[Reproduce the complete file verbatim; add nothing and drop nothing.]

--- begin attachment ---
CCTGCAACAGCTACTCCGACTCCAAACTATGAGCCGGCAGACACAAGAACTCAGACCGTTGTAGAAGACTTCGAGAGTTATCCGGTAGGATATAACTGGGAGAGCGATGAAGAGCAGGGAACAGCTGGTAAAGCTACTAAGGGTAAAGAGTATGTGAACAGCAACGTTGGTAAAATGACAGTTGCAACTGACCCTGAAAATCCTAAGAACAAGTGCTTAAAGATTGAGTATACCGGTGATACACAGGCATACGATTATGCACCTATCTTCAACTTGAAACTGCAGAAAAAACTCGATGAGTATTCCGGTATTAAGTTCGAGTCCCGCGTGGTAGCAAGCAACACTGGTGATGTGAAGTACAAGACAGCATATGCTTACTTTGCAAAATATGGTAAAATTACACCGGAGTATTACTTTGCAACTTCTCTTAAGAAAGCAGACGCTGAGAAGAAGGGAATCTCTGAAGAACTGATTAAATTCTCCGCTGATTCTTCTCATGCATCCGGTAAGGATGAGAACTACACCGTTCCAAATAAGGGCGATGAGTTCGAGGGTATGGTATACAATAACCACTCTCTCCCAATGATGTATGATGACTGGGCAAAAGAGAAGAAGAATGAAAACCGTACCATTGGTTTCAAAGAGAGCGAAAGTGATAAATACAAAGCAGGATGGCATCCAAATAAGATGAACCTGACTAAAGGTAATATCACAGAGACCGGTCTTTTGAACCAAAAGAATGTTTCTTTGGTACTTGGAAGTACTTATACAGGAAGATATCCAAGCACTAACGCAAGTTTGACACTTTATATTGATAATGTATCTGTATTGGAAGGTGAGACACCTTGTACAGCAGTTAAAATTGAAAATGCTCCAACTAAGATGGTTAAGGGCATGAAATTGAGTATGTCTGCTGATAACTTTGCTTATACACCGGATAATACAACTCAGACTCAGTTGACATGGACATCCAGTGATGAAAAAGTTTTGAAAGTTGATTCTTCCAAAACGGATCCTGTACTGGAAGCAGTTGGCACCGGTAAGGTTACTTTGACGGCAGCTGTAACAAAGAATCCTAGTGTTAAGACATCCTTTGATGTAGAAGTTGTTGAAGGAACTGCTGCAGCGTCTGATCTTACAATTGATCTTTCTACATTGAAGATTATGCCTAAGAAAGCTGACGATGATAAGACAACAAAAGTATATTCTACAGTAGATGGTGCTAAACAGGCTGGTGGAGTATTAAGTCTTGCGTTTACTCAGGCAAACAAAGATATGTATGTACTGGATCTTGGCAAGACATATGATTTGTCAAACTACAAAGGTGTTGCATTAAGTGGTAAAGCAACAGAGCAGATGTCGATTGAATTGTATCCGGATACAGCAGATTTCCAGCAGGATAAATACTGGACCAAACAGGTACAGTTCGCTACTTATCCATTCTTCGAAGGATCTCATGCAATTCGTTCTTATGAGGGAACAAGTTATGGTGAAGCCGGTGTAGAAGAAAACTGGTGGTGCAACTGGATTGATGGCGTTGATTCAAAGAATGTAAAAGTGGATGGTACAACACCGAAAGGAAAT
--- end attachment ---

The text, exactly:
CCTGCAACAGCTACTCCGACTCCAAACTATGAGCCGGCAGACACAAGAACTCAGACCGTTGTAGAAGACTTCGAGAGTTATCCGGTAGGATATAACTGGGAGAGCGATGAAGAGCAGGGAACAGCTGGTAAAGCTACTAAGGGTAAAGAGTATGTGAACAGCAACGTTGGTAAAATGACAGTTGCAACTGACCCTGAAAATCCTAAGAACAAGTGCTTAAAGATTGAGTATACCGGTGATACACAGGCATACGATTATGCACCTATCTTCAACTTGAAACTGCAGAAAAAACTCGATGAGTATTCCGGTATTAAGTTCGAGTCCCGCGTGGTAGCAAGCAACACTGGTGATGTGAAGTACAAGACAGCATATGCTTACTTTGCAAAATATGGTAAAATTACACCGGAGTATTACTTTGCAACTTCTCTTAAGAAAGCAGACGCTGAGAAGAAGGGAATCTCTGAAGAACTGATTAAATTCTCCGCTGATTCTTCTCATGCATCCGGTAAGGATGAGAACTACACCGTTCCAAATAAGGGCGATGAGTTCGAGGGTATGGTATACAATAACCACTCTCTCCCAATGATGTATGATGACTGGGCAAAAGAGAAGAAGAATGAAAACCGTACCATTGGTTTCAAAGAGAGCGAAAGTGATAAATACAAAGCAGGATGGCATCCAAATAAGATGAACCTGACTAAAGGTAATATCACAGAGACCGGTCTTTTGAACCAAAAGAATGTTTCTTTGGTACTTGGAAGTACTTATACAGGAAGATATCCAAGCACTAACGCAAGTTTGACACTTTATATTGATAATGTATCTGTATTGGAAGGTGAGACACCTTGTACAGCAGTTAAAATTGAAAATGCTCCAACTAAGATGGTTAAGGGCATGAAATTGAGTATGTCTGCTGATAACTTTGCTTATACACCGGATAATACAACTCAGACTCAGTTGACATGGACATCCAGTGATGAAAAAGTTTTGAAAGTTGATTCTTCCAAAACGGATCCTGTACTGGAAGCAGTTGGCACCGGTAAGGTTACTTTGACGGCAGCTGTAACAAAGAATCCTAGTGTTAAGACATCCTTTGATGTAGAAGTTGTTGAAGGAACTGCTGCAGCGTCTGATCTTACAATTGATCTTTCTACATTGAAGATTATGCCTAAGAAAGCTGACGATGATAAGACAACAAAAGTATATTCTACAGTAGATGGTGCTAAACAGGCTGGTGGAGTATTAAGTCTTGCGTTTACTCAGGCAAACAAAGATATGTATGTACTGGATCTTGGCAAGACATATGATTTGTCAAACTACAAAGGTGTTGCATTAAGTGGTAAAGCAACAGAGCAGATGTCGATTGAATTGTATCCGGATACAGCAGATTTCCAGCAGGATAAATACTGGACCAAACAGGTACAGTTCGCTACTTATCCATTCTTCGAAGGATCTCATGCAATTCGTTCTTATGAGGGAACAAGTTATGGTGAAGCCGGTGTAGAAGAAAACTGGTGGTGCAACTGGATTGATGGCGTTGATTCAAAGAATGTAAAAGTGGATGGTACAACACCGAAAGGAAAT